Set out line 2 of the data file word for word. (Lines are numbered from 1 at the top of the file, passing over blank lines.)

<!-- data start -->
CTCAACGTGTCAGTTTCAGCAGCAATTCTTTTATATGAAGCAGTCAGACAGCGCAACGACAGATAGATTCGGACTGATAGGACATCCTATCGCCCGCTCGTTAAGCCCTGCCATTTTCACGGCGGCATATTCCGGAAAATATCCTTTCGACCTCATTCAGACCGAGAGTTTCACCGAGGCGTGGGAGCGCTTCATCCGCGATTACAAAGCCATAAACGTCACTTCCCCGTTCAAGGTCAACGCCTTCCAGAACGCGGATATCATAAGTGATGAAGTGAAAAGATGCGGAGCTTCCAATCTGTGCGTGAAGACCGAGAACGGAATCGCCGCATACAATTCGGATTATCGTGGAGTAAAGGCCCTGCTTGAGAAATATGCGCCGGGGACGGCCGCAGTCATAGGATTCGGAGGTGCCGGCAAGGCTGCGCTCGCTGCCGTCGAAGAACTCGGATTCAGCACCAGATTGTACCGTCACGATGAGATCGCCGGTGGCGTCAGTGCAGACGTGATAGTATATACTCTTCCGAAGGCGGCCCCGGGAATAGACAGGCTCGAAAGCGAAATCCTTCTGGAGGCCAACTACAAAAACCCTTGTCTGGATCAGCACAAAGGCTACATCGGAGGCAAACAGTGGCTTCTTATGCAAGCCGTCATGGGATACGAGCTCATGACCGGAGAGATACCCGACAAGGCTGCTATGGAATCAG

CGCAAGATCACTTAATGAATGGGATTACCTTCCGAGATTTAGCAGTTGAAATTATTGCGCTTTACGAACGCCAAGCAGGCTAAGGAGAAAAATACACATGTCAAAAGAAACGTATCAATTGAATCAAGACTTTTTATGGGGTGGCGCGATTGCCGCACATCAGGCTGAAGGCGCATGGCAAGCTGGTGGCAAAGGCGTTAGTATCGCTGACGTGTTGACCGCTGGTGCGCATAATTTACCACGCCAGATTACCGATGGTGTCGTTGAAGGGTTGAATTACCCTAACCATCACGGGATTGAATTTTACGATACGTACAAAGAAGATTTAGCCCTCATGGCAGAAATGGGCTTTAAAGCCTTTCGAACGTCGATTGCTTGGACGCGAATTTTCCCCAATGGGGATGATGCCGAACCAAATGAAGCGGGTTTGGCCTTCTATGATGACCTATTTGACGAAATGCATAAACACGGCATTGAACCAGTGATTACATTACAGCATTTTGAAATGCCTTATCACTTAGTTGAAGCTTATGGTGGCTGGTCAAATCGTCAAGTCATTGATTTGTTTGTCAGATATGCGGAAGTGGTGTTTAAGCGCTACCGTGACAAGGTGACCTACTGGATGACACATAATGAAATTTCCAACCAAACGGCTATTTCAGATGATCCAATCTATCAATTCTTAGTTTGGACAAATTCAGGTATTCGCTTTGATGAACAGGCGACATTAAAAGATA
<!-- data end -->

CGCAAGATCACTTAATGAATGGGATTACCTTCCGAGATTTAGCAGTTGAAATTATTGCGCTTTACGAACGCCAAGCAGGCTAAGGAGAAAAATACACATGTCAAAAGAAACGTATCAATTGAATCAAGACTTTTTATGGGGTGGCGCGATTGCCGCACATCAGGCTGAAGGCGCATGGCAAGCTGGTGGCAAAGGCGTTAGTATCGCTGACGTGTTGACCGCTGGTGCGCATAATTTACCACGCCAGATTACCGATGGTGTCGTTGAAGGGTTGAATTACCCTAACCATCACGGGATTGAATTTTACGATACGTACAAAGAAGATTTAGCCCTCATGGCAGAAATGGGCTTTAAAGCCTTTCGAACGTCGATTGCTTGGACGCGAATTTTCCCCAATGGGGATGATGCCGAACCAAATGAAGCGGGTTTGGCCTTCTATGATGACCTATTTGACGAAATGCATAAACACGGCATTGAACCAGTGATTACATTACAGCATTTTGAAATGCCTTATCACTTAGTTGAAGCTTATGGTGGCTGGTCAAATCGTCAAGTCATTGATTTGTTTGTCAGATATGCGGAAGTGGTGTTTAAGCGCTACCGTGACAAGGTGACCTACTGGATGACACATAATGAAATTTCCAACCAAACGGCTATTTCAGATGATCCAATCTATCAATTCTTAGTTTGGACAAATTCAGGTATTCGCTTTGATGAACAGGCGACATTAAAAGATA